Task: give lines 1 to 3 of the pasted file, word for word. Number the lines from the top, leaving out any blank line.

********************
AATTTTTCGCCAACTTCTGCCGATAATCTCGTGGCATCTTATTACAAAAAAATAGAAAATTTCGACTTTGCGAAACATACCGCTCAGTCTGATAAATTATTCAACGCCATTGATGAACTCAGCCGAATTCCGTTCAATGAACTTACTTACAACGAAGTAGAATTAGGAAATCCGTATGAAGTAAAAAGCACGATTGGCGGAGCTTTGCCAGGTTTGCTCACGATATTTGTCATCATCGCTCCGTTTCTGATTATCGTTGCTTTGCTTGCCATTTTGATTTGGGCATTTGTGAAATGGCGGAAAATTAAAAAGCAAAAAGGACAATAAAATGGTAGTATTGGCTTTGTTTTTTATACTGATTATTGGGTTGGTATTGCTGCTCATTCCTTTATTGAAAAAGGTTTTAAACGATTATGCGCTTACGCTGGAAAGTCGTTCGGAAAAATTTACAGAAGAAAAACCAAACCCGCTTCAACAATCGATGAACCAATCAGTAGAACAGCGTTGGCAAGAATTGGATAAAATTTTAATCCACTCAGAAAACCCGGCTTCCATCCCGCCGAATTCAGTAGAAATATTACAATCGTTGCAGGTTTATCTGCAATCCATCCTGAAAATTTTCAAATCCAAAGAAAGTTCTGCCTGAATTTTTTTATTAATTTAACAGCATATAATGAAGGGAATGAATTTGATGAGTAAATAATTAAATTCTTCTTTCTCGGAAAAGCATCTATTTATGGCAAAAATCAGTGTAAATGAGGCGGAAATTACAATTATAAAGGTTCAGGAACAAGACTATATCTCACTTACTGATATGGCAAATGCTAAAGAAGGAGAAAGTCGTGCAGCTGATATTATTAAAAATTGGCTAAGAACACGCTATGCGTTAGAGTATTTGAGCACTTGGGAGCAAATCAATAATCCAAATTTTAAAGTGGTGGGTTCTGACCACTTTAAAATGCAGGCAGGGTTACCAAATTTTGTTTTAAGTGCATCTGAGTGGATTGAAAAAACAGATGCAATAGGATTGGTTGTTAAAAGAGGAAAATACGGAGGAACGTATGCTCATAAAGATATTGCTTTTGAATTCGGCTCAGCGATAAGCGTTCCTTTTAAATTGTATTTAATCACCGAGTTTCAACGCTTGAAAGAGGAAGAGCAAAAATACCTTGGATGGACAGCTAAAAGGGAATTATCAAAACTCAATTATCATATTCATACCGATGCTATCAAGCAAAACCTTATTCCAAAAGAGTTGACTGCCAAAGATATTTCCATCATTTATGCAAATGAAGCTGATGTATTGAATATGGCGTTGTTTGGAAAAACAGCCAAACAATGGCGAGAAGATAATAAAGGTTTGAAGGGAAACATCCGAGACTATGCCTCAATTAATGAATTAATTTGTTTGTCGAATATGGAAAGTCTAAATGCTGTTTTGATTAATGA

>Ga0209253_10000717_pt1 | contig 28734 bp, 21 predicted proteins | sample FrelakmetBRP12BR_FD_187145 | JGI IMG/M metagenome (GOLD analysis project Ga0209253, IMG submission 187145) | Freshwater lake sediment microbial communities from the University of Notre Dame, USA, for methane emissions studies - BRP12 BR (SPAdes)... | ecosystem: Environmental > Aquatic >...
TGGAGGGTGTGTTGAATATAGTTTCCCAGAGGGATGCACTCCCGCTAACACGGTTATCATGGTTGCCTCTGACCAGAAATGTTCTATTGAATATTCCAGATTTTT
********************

AATTTTTCGCCAACTTCTGCCGATAATCTCGTGGCATCTTATTACAAAAAAATAGAAAATTTCGACTTTGCGAAACATACCGCTCAGTCTGATAAATTATTCAACGCCATTGATGAACTCAGCCGAATTCCGTTCAATGAACTTACTTACAACGAAGTAGAATTAGGAAATCCGTATGAAGTAAAAAGCACGATTGGCGGAGCTTTGCCAGGTTTGCTCACGATATTTGTCATCATCGCTCCGTTTCTGATTATCGTTGCTTTGCTTGCCATTTTGATTTGGGCATTTGTGAAATGGCGGAAAATTAAAAAGCAAAAAGGACAATAAAATGGTAGTATTGGCTTTGTTTTTTATACTGATTATTGGGTTGGTATTGCTGCTCATTCCTTTATTGAAAAAGGTTTTAAACGATTATGCGCTTACGCTGGAAAGTCGTTCGGAAAAATTTACAGAAGAAAAACCAAACCCGCTTCAACAATCGATGAACCAATCAGTAGAACAGCGTTGGCAAGAATTGGATAAAATTTTAATCCACTCAGAAAACCCGGCTTCCATCCCGCCGAATTCAGTAGAAATATTACAATCGTTGCAGGTTTATCTGCAATCCATCCTGAAAATTTTCAAATCCAAAGAAAGTTCTGCCTGAATTTTTTTATTAATTTAACAGCATATAATGAAGGGAATGAATTTGATGAGTAAATAATTAAATTCTTCTTTCTCGGAAAAGCATCTATTTATGGCAAAAATCAGTGTAAATGAGGCGGAAATTACAATTATAAAGGTTCAGGAACAAGACTATATCTCACTTACTGATATGGCAAATGCTAAAGAAGGAGAAAGTCGTGCAGCTGATATTATTAAAAATTGGCTAAGAACACGCTATGCGTTAGAGTATTTGAGCACTTGGGAGCAAATCAATAATCCAAATTTTAAAGTGGTGGGTTCTGACCACTTTAAAATGCAGGCAGGGTTACCAAATTTTGTTTTAAGTGCATCTGAGTGGATTGAAAAAACAGATGCAATAGGATTGGTTGTTAAAAGAGGAAAATACGGAGGAACGTATGCTCATAAAGATATTGCTTTTGAATTCGGCTCAGCGATAAGCGTTCCTTTTAAATTGTATTTAATCACCGAGTTTCAACGCTTGAAAGAGGAAGAGCAAAAATACCTTGGATGGACAGCTAAAAGGGAATTATCAAAACTCAATTATCATATTCATACCGATGCTATCAAGCAAAACCTTATTCCAAAAGAGTTGACTGCCAAAGATATTTCCATCATTTATGCAAATGAAGCTGATGTATTGAATATGGCGTTGTTTGGAAAAACAGCCAAACAATGGCGAGAAGATAATAAAGGTTTGAAGGGAAACATCCGAGACTATGCCTCAATTAATGAATTAATTTGTTTGTCGAATATGGAAAGTCTAAATGCTGTTTTGATTAATGA

>Ga0209253_10000717_pt1 | contig 28734 bp, 21 predicted proteins | sample FrelakmetBRP12BR_FD_187145 | JGI IMG/M metagenome (GOLD analysis project Ga0209253, IMG submission 187145) | Freshwater lake sediment microbial communities from the University of Notre Dame, USA, for methane emissions studies - BRP12 BR (SPAdes)... | ecosystem: Environmental > Aquatic >...
TGGAGGGTGTGTTGAATATAGTTTCCCAGAGGGATGCACTCCCGCTAACACGGTTATCATGGTTGCCTCTGACCAGAAATGTTCTATTGAATATTCCAGATTTTT